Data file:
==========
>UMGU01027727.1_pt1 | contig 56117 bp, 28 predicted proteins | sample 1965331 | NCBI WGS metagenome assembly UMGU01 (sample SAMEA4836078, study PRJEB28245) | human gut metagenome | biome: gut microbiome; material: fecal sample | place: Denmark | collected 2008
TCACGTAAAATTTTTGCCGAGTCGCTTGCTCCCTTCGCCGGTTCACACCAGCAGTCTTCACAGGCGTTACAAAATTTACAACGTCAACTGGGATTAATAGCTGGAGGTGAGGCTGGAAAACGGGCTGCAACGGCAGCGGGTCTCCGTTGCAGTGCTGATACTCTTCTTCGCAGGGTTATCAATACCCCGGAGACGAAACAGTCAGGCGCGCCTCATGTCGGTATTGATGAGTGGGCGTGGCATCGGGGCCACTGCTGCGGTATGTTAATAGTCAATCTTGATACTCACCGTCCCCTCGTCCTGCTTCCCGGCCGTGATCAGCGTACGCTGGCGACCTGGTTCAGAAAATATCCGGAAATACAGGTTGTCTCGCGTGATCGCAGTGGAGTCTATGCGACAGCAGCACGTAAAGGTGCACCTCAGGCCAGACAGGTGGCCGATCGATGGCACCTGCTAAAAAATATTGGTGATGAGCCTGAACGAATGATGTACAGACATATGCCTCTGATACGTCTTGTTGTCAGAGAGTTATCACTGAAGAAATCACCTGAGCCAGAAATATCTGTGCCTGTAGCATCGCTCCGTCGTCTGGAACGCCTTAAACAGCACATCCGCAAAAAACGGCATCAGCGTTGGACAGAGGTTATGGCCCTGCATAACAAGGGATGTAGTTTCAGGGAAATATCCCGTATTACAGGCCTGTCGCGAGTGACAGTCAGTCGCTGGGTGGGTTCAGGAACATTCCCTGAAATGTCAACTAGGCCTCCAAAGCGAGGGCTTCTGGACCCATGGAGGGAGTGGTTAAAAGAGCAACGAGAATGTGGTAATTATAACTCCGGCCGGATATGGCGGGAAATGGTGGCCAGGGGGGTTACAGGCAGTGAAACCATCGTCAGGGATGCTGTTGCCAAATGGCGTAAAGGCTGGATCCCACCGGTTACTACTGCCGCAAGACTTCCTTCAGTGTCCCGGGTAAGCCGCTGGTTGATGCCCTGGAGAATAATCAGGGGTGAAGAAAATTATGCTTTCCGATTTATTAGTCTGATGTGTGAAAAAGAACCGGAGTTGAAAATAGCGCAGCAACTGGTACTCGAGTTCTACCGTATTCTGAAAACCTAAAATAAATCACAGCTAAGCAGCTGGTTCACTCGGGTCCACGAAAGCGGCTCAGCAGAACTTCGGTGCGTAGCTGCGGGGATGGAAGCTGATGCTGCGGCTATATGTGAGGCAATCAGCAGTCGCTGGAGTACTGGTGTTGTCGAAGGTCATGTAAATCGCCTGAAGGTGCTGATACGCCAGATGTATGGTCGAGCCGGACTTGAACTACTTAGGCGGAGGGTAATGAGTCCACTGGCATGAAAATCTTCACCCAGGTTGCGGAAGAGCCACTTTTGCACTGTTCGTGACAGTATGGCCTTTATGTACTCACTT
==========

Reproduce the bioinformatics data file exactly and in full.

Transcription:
>UMGU01027727.1_pt1 | contig 56117 bp, 28 predicted proteins | sample 1965331 | NCBI WGS metagenome assembly UMGU01 (sample SAMEA4836078, study PRJEB28245) | human gut metagenome | biome: gut microbiome; material: fecal sample | place: Denmark | collected 2008
TCACGTAAAATTTTTGCCGAGTCGCTTGCTCCCTTCGCCGGTTCACACCAGCAGTCTTCACAGGCGTTACAAAATTTACAACGTCAACTGGGATTAATAGCTGGAGGTGAGGCTGGAAAACGGGCTGCAACGGCAGCGGGTCTCCGTTGCAGTGCTGATACTCTTCTTCGCAGGGTTATCAATACCCCGGAGACGAAACAGTCAGGCGCGCCTCATGTCGGTATTGATGAGTGGGCGTGGCATCGGGGCCACTGCTGCGGTATGTTAATAGTCAATCTTGATACTCACCGTCCCCTCGTCCTGCTTCCCGGCCGTGATCAGCGTACGCTGGCGACCTGGTTCAGAAAATATCCGGAAATACAGGTTGTCTCGCGTGATCGCAGTGGAGTCTATGCGACAGCAGCACGTAAAGGTGCACCTCAGGCCAGACAGGTGGCCGATCGATGGCACCTGCTAAAAAATATTGGTGATGAGCCTGAACGAATGATGTACAGACATATGCCTCTGATACGTCTTGTTGTCAGAGAGTTATCACTGAAGAAATCACCTGAGCCAGAAATATCTGTGCCTGTAGCATCGCTCCGTCGTCTGGAACGCCTTAAACAGCACATCCGCAAAAAACGGCATCAGCGTTGGACAGAGGTTATGGCCCTGCATAACAAGGGATGTAGTTTCAGGGAAATATCCCGTATTACAGGCCTGTCGCGAGTGACAGTCAGTCGCTGGGTGGGTTCAGGAACATTCCCTGAAATGTCAACTAGGCCTCCAAAGCGAGGGCTTCTGGACCCATGGAGGGAGTGGTTAAAAGAGCAACGAGAATGTGGTAATTATAACTCCGGCCGGATATGGCGGGAAATGGTGGCCAGGGGGGTTACAGGCAGTGAAACCATCGTCAGGGATGCTGTTGCCAAATGGCGTAAAGGCTGGATCCCACCGGTTACTACTGCCGCAAGACTTCCTTCAGTGTCCCGGGTAAGCCGCTGGTTGATGCCCTGGAGAATAATCAGGGGTGAAGAAAATTATGCTTTCCGATTTATTAGTCTGATGTGTGAAAAAGAACCGGAGTTGAAAATAGCGCAGCAACTGGTACTCGAGTTCTACCGTATTCTGAAAACCTAAAATAAATCACAGCTAAGCAGCTGGTTCACTCGGGTCCACGAAAGCGGCTCAGCAGAACTTCGGTGCGTAGCTGCGGGGATGGAAGCTGATGCTGCGGCTATATGTGAGGCAATCAGCAGTCGCTGGAGTACTGGTGTTGTCGAAGGTCATGTAAATCGCCTGAAGGTGCTGATACGCCAGATGTATGGTCGAGCCGGACTTGAACTACTTAGGCGGAGGGTAATGAGTCCACTGGCATGAAAATCTTCACCCAGGTTGCGGAAGAGCCACTTTTGCACTGTTCGTGACAGTATGGCCTTTATGTACTCACTT